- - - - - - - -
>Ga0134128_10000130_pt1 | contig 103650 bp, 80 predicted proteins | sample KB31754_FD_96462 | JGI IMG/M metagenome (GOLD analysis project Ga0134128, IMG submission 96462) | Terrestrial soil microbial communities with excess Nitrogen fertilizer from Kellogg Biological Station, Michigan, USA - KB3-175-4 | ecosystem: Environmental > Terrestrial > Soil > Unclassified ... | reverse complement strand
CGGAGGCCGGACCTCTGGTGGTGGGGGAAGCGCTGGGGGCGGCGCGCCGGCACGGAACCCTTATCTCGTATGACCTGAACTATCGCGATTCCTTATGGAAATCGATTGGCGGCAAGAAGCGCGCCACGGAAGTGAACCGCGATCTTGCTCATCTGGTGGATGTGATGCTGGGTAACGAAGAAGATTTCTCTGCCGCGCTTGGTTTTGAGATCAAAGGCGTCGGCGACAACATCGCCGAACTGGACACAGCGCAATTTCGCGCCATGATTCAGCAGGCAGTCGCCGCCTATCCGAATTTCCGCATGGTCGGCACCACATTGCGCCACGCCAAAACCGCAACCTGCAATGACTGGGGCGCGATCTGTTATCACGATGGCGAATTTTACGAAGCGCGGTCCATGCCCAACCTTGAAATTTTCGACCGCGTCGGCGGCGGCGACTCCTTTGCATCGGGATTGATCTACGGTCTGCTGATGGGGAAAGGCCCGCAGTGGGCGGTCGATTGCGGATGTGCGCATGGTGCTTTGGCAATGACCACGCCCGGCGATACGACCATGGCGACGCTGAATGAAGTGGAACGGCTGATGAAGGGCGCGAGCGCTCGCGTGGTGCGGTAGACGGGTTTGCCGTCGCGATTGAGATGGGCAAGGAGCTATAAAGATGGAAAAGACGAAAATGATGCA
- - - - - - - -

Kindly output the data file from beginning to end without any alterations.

>Ga0134128_10000130_pt1 | contig 103650 bp, 80 predicted proteins | sample KB31754_FD_96462 | JGI IMG/M metagenome (GOLD analysis project Ga0134128, IMG submission 96462) | Terrestrial soil microbial communities with excess Nitrogen fertilizer from Kellogg Biological Station, Michigan, USA - KB3-175-4 | ecosystem: Environmental > Terrestrial > Soil > Unclassified ... | reverse complement strand
CGGAGGCCGGACCTCTGGTGGTGGGGGAAGCGCTGGGGGCGGCGCGCCGGCACGGAACCCTTATCTCGTATGACCTGAACTATCGCGATTCCTTATGGAAATCGATTGGCGGCAAGAAGCGCGCCACGGAAGTGAACCGCGATCTTGCTCATCTGGTGGATGTGATGCTGGGTAACGAAGAAGATTTCTCTGCCGCGCTTGGTTTTGAGATCAAAGGCGTCGGCGACAACATCGCCGAACTGGACACAGCGCAATTTCGCGCCATGATTCAGCAGGCAGTCGCCGCCTATCCGAATTTCCGCATGGTCGGCACCACATTGCGCCACGCCAAAACCGCAACCTGCAATGACTGGGGCGCGATCTGTTATCACGATGGCGAATTTTACGAAGCGCGGTCCATGCCCAACCTTGAAATTTTCGACCGCGTCGGCGGCGGCGACTCCTTTGCATCGGGATTGATCTACGGTCTGCTGATGGGGAAAGGCCCGCAGTGGGCGGTCGATTGCGGATGTGCGCATGGTGCTTTGGCAATGACCACGCCCGGCGATACGACCATGGCGACGCTGAATGAAGTGGAACGGCTGATGAAGGGCGCGAGCGCTCGCGTGGTGCGGTAGACGGGTTTGCCGTCGCGATTGAGATGGGCAAGGAGCTATAAAGATGGAAAAGACGAAAATGATGCA